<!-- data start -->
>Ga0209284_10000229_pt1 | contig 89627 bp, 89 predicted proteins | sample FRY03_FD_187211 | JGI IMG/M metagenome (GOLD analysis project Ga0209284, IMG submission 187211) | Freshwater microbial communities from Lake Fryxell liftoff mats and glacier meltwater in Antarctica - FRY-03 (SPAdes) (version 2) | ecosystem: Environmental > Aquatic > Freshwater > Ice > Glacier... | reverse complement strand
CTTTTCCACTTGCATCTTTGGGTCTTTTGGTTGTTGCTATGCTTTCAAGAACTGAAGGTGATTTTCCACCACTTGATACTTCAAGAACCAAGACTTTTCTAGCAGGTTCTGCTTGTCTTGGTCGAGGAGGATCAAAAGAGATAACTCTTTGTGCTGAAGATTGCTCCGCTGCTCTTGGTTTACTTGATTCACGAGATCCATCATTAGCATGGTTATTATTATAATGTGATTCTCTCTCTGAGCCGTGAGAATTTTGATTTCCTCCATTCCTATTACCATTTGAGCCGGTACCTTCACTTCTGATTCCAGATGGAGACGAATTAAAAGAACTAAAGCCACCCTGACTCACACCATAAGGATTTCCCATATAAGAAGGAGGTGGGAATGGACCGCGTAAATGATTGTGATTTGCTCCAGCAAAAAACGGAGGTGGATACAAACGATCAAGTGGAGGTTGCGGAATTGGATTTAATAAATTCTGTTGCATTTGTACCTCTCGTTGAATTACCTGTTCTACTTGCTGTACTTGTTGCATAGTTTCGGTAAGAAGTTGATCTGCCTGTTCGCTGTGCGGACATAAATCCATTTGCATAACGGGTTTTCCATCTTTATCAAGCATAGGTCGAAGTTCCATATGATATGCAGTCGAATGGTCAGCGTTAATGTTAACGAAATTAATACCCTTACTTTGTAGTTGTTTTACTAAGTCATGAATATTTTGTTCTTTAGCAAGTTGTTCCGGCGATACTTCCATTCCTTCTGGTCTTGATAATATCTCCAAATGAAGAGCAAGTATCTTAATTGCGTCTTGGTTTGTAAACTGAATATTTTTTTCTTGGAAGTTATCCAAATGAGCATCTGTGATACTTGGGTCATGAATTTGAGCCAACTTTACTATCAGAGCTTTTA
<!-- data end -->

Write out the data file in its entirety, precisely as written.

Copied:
>Ga0209284_10000229_pt1 | contig 89627 bp, 89 predicted proteins | sample FRY03_FD_187211 | JGI IMG/M metagenome (GOLD analysis project Ga0209284, IMG submission 187211) | Freshwater microbial communities from Lake Fryxell liftoff mats and glacier meltwater in Antarctica - FRY-03 (SPAdes) (version 2) | ecosystem: Environmental > Aquatic > Freshwater > Ice > Glacier... | reverse complement strand
CTTTTCCACTTGCATCTTTGGGTCTTTTGGTTGTTGCTATGCTTTCAAGAACTGAAGGTGATTTTCCACCACTTGATACTTCAAGAACCAAGACTTTTCTAGCAGGTTCTGCTTGTCTTGGTCGAGGAGGATCAAAAGAGATAACTCTTTGTGCTGAAGATTGCTCCGCTGCTCTTGGTTTACTTGATTCACGAGATCCATCATTAGCATGGTTATTATTATAATGTGATTCTCTCTCTGAGCCGTGAGAATTTTGATTTCCTCCATTCCTATTACCATTTGAGCCGGTACCTTCACTTCTGATTCCAGATGGAGACGAATTAAAAGAACTAAAGCCACCCTGACTCACACCATAAGGATTTCCCATATAAGAAGGAGGTGGGAATGGACCGCGTAAATGATTGTGATTTGCTCCAGCAAAAAACGGAGGTGGATACAAACGATCAAGTGGAGGTTGCGGAATTGGATTTAATAAATTCTGTTGCATTTGTACCTCTCGTTGAATTACCTGTTCTACTTGCTGTACTTGTTGCATAGTTTCGGTAAGAAGTTGATCTGCCTGTTCGCTGTGCGGACATAAATCCATTTGCATAACGGGTTTTCCATCTTTATCAAGCATAGGTCGAAGTTCCATATGATATGCAGTCGAATGGTCAGCGTTAATGTTAACGAAATTAATACCCTTACTTTGTAGTTGTTTTACTAAGTCATGAATATTTTGTTCTTTAGCAAGTTGTTCCGGCGATACTTCCATTCCTTCTGGTCTTGATAATATCTCCAAATGAAGAGCAAGTATCTTAATTGCGTCTTGGTTTGTAAACTGAATATTTTTTTCTTGGAAGTTATCCAAATGAGCATCTGTGATACTTGGGTCATGAATTTGAGCCAACTTTACTATCAGAGCTTTTA